Welcome to the EI weekly round-up; a curation of quality posts to help you cut through the noise and get right to the heart of the discussion on AI and Tech Ethics.
Every Tuesday we publish a list of links to articles and debates that have happened over the past week in the community, allowing you to stay as up-to-date as possible on developments and facts. We will often link to arguments from all sides of the debate, even if the opinions may be controversial. We would like to mention, however, that EI does not endorse any of the information published, all links are reflections of the author's opinions and not that of Ethical Intelligence.
NeurIPS to require ethical and social impact statements
"NeurIPS has introduced a requirement that all paper submissions include a statement of the “potential broader impact of their work, including its ethical aspects and future societal consequences.” This is an exciting innovation in scientifically informed governance of technology (Hecht et al 2018 & Hecht 2020). It is also an opportunity for authors to think about and better explain the motivation and context for their research to other scientists."
Scientists are drowning in COVID-19 papers. Can new tools keep them afloat?
"Timothy Sheahan, a virologist studying COVID-19, wishes he could keep pace with the growing torrent of new scientific papers about the disease and the novel coronavirus that causes it. But there are just too many—more than 4000 alone last week. “I’m not keeping up,” says Sheahan, who works at the University of North Carolina, Chapel Hill. “It’s impossible.”"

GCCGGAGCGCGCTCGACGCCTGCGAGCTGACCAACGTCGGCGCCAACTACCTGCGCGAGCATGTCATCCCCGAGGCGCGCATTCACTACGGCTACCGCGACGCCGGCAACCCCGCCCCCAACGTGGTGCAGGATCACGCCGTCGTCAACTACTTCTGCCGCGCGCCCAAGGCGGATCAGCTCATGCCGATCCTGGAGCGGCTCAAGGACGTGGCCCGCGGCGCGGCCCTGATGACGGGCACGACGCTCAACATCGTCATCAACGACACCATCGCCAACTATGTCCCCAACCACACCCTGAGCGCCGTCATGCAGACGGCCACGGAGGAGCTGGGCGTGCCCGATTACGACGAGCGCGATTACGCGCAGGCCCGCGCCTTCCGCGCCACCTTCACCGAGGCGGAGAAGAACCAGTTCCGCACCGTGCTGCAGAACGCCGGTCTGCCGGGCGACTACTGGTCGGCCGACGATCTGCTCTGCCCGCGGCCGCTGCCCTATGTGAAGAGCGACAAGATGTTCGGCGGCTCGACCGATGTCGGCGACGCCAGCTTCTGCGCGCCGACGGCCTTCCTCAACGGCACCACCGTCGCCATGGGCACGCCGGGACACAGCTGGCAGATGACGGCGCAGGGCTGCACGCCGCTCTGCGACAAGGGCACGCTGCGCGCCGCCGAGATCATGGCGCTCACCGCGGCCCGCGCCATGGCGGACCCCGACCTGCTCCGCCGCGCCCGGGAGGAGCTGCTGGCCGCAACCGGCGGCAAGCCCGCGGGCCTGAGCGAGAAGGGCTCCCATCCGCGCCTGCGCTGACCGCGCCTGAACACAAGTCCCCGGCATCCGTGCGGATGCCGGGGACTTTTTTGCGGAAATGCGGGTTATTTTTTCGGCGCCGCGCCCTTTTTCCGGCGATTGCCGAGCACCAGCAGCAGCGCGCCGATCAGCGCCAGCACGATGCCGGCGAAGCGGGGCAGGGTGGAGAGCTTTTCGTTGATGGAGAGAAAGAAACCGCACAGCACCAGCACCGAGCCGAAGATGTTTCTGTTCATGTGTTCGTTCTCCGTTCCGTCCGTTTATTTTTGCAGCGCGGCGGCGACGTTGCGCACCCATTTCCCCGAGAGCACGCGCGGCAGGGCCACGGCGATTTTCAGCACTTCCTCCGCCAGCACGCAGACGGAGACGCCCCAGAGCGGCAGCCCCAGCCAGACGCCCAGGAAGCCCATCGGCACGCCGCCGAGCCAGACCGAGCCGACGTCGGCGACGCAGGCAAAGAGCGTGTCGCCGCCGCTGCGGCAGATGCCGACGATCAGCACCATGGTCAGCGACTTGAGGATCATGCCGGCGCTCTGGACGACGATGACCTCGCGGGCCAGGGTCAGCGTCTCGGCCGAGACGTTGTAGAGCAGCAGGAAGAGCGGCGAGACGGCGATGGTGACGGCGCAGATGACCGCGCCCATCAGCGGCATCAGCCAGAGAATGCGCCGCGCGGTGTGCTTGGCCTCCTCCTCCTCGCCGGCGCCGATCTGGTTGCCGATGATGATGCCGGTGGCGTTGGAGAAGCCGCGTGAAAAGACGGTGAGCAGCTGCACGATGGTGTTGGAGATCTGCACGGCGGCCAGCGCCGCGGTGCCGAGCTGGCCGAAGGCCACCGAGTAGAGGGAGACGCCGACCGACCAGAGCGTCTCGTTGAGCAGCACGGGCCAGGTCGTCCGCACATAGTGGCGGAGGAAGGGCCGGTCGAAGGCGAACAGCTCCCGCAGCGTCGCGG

AI in the Courtroom: A Comparative Analysis of Machine Evidence in Criminal Trials
"As artificial intelligence (AI) has become more commonplace, the monitoring of human behavior by machines and software bots has created so-called machine evidence. This new type of evidence poses procedural challenges in criminal justice systems across the world due to the fact that they have traditionally been tailored for human testimony. "
The Growing Role Of IoT In COVID-19 Response
"COVID-19 broke out and it’s highly infectious nature was discovered and healthcare professionals all around the world face the challenge of treating the diseased with minimal contact. This pandemic advanced the modification and deployment of IoT devices to support the healthcare sector."
Facebook’s AI is still largely baffled by COVID-19 misinformation
"In its latest Community Standards Enforcement Report, released today, Facebook detailed the updates it has made to its AI systems for detecting hate speech and disinformation. The tech giant says 88.8% of all the hate speech it removed this quarter was detected by AI, up from 80.2% in the previous quarter. The AI can remove content automatically if the system has high confidence that it is hate speech, but most is still checked by a human being first."
2 short pieces from Dr. Joanna Bryson
"I don’t think we are ever going to have anonymity again." from Reflections on AI
Another short piece we missed last week: "Big data" is not a win: the Rumpelstiltskin AI (Rumpelstilzchen KI) fallacy and manifesto
"The Rumpelstiltskin (originally, Rumpelstilzchen) theory of AI is just wrong. You do not automatically get more or better intelligence in proportion to the amount of data you use. "
For all its sophistication, AI isn't fit to make life-or-death decisions
"Following the science’ is a disingenuous policy because mathematical reckoning and human judgments are very different things"
If We're Not Careful, Tech Could Hurt the Fight against COVID-19
"Even well-meant technologies can shift power away from those they purport to help. We have come to recognize that while the desire to help during COVID-19 is right, the rush to push just any COVID-19 technology is wrong and even has the potential to kill."
AI, Robots, and Ethics in the Age of COVID-19